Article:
Mixed methods design | Psychology homework help

Mixed methods design | Psychology homework help

 

·         Response Guidelines

 

Reply to the posts of two peers in this discussion by asking a probing question or sharing material to expand the discussion. There needs to be separate responses for each peer supported with at least two references for each peer’s response.

 

 

 

 

 

1st peer posting

 

The research question under consideration for the pre-proposal assignment is to determine if the use of somatic experiencing (SE) therapy (by Peter Levine) is effective in reducing PTSD symptoms in clients diagnosed with PTSD.  A mixed method approach could be deployed for this study. The researcher could utilize an explanatory design in which she collects quantitative data on the outcomes of clients who are randomly assigned to either CBT or SE therapy to treat clients diagnosed with PTSD.  Based on the results, the researcher could then conduct a qualitative study that involves 6 clients and interview them to learn more about their experience and outcome. For example, if the quantitative study showed mixed results in the effectiveness of SE therapy; the counselor could interview a select group of clients to attempt to understand what might have contributed to the different outcomes. Did the different outcomes correlate with different age groups, genders, types of trauma, etc.

 

Utilizing a mixed method approach allows the researcher to further investigate and understand a phenomena by utilizing different types of data (Sheperis, 2010). A mixed method design can help researchers dig deep into their subject by collecting both quantitative and qualitative data. One disadvantage to utilizing a mixed method approach is the additional time required to conduct both types of research (Sheperis, 2010). It also requires expertise on behalf of the researcher to be able to competently conduct both types of research.

 

References

 

Sheperis, C. J., Young, J. S., & Daniels, M. H. (2010). Counseling research: Quantitative, qualitative, and mixed methods. Upper Saddle River, NJ: Pearson Education Inc. ISBN: 9780131757288.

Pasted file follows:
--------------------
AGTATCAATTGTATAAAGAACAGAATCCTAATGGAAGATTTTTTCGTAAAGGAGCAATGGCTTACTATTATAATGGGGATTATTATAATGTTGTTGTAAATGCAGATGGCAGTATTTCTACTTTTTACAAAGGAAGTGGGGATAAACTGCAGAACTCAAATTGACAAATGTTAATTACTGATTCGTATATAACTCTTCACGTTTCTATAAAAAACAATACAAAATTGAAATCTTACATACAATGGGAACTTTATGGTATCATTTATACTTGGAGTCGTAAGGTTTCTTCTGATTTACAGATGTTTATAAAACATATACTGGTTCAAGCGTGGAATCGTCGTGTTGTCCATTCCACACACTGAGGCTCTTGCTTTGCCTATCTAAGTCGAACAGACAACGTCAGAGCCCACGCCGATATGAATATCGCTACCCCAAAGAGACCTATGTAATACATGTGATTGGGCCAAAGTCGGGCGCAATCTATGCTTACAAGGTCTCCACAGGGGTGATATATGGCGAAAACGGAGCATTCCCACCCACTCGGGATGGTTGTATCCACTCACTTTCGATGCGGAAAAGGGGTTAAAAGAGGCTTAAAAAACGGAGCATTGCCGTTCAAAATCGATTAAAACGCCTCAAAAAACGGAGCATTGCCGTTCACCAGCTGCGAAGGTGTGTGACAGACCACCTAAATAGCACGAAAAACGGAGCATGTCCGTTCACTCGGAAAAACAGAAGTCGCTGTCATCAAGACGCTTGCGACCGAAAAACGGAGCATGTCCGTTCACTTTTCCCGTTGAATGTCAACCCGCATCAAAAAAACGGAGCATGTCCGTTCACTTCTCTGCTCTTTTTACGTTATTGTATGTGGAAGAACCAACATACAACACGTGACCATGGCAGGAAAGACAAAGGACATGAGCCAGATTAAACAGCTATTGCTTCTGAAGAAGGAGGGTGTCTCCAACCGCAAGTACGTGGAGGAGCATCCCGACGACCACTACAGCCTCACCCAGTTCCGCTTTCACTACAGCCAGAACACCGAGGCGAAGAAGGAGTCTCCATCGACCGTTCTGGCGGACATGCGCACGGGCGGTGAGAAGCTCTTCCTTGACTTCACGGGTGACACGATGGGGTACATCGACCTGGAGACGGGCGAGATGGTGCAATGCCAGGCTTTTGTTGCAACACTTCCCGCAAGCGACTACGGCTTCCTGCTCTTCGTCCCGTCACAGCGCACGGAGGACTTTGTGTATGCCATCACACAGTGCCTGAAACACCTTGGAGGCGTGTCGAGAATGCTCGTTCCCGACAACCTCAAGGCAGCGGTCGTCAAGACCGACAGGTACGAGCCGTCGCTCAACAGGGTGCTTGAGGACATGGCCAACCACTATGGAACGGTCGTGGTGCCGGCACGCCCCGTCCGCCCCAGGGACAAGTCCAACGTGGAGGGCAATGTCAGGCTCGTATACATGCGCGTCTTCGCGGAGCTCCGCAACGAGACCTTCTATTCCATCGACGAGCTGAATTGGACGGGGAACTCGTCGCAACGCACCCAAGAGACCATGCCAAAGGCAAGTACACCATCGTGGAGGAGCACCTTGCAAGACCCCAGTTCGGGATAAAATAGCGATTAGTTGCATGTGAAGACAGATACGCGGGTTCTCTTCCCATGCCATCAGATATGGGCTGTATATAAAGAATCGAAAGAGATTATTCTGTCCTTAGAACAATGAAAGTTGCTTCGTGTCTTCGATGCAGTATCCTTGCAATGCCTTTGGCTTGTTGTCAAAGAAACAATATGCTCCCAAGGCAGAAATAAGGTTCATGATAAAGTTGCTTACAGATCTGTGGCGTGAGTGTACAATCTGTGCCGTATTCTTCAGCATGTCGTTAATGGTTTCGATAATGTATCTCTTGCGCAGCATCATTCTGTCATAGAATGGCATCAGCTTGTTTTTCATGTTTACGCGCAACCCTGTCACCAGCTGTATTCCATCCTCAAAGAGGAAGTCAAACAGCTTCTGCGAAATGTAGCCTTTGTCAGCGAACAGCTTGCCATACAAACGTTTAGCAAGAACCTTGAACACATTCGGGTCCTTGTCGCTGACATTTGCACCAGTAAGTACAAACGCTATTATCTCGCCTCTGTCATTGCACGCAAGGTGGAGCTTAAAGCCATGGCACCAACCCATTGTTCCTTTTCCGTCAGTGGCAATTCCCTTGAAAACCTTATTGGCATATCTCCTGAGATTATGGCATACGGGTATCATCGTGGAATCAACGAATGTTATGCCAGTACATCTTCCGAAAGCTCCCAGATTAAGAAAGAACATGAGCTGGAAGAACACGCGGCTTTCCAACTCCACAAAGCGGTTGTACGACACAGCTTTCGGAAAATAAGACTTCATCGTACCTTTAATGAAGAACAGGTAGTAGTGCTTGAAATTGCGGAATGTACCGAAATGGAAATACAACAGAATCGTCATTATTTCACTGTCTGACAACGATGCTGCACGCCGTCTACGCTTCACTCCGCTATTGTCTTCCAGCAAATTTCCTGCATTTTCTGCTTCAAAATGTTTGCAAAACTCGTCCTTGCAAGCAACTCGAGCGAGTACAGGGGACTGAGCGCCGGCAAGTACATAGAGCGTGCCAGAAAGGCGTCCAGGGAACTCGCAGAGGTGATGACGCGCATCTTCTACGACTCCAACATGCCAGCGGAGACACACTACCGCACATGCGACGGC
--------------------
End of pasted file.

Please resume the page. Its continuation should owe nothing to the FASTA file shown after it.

2nd peer posting

 

Mixed methods designs capitalize on the strengths of qualitative and quantitative designs. Mixed methods designs help clarify and assist in answering difficult questions and allow researchers to use two types of data to verify findings (Sheperis, Young, & Daniels, 2010, p. 188).  There are many different, about 40, types of mixed methods designs.  Some common ones include triangulation design, embedded design, explanatory design, and exploratory design.  Triangulation design is the most common design and is intended to collect both quantitative and qualitative data, merge the data, and view the results (Sheperis et al., 2010). This design takes the limitation of quantitative design of large numbers of participants and complements them with the strengths of qualitative research of smaller number of participants (Sheperis et al., 2010).  Embedded design is used when researchers need to answer questions from a different perspective.  Explanatory design is a two-phase design in which qualitative data helps explain initial quantitative results (Sheperis et al., 2010).  Lastly, exploratory design is another two-phase design where qualitative results are obtained first, followed by quantitative data and is used when there are no measurements available (Sheperis et al., 2010).  Overall, the ideal sampling size depends on the method of data collection in use.

 

Mixed methods designs can address the research question of suicide among military personnel.  Specifically, the explanatory design would be most beneficial in addressing the research question.  Qualitative data would first be gathered, addressing the how or what specifics of suicide and military personnel.  Quantitative data is useful for answering the questions of who, where, how many, how much, and what is the relationship between specific variables (Frels & Onwuegbuzi, 2012).  Mixed methods designs can address both sets of these questions within a single research study (Frels & Onwuegbuzi, 2012).  Additionally, this data will help explain quantitative results of specific data comparing each branch of the military on both suicide ideation and attempt while analyzing potential factors.  Quantitative data provides the initial picture of the research problem and the qualitative analysis explains the larger picture of the research problem (Sheperis et al., 2010).  Limitations of this design include it being labor intensive, difficult to conduct qualitative follow up, and difficulty obtaining approval (Sheperies et al., 2010).  Strengths of the design include being easy to understand, the methods are conducted separately, and two types of data is not needed to be integrated (Sheperis et al., 2010).

 

References:

 

Frels, R. K., & Onwuegbuzi, A. J. (2012). Administering quantitative instruments with qualitative interviews: A mixed research approach. Journal of Counseling and Development, 91(2), 184-194.

 

Sheperis, C. J., Young, J. S., & Daniels, M. H. (2010). Counseling research: Quantitative, qualitative, and mixed methods. Upper Saddle River, NJ: Pearson Education Inc. ISBN: 9780131757288.

 

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